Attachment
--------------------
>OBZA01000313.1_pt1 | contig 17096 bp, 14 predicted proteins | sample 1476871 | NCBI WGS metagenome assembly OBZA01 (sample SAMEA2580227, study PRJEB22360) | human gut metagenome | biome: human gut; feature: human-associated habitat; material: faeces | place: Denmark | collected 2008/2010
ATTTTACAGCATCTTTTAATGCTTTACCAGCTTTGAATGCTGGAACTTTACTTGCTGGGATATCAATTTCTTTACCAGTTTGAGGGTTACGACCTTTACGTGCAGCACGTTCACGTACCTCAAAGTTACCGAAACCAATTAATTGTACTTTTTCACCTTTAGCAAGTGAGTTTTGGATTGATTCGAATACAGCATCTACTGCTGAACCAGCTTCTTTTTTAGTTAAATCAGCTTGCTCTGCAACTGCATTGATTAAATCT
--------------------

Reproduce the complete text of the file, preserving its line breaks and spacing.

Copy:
>OBZA01000313.1_pt1 | contig 17096 bp, 14 predicted proteins | sample 1476871 | NCBI WGS metagenome assembly OBZA01 (sample SAMEA2580227, study PRJEB22360) | human gut metagenome | biome: human gut; feature: human-associated habitat; material: faeces | place: Denmark | collected 2008/2010
ATTTTACAGCATCTTTTAATGCTTTACCAGCTTTGAATGCTGGAACTTTACTTGCTGGGATATCAATTTCTTTACCAGTTTGAGGGTTACGACCTTTACGTGCAGCACGTTCACGTACCTCAAAGTTACCGAAACCAATTAATTGTACTTTTTCACCTTTAGCAAGTGAGTTTTGGATTGATTCGAATACAGCATCTACTGCTGAACCAGCTTCTTTTTTAGTTAAATCAGCTTGCTCTGCAACTGCATTGATTAAATCT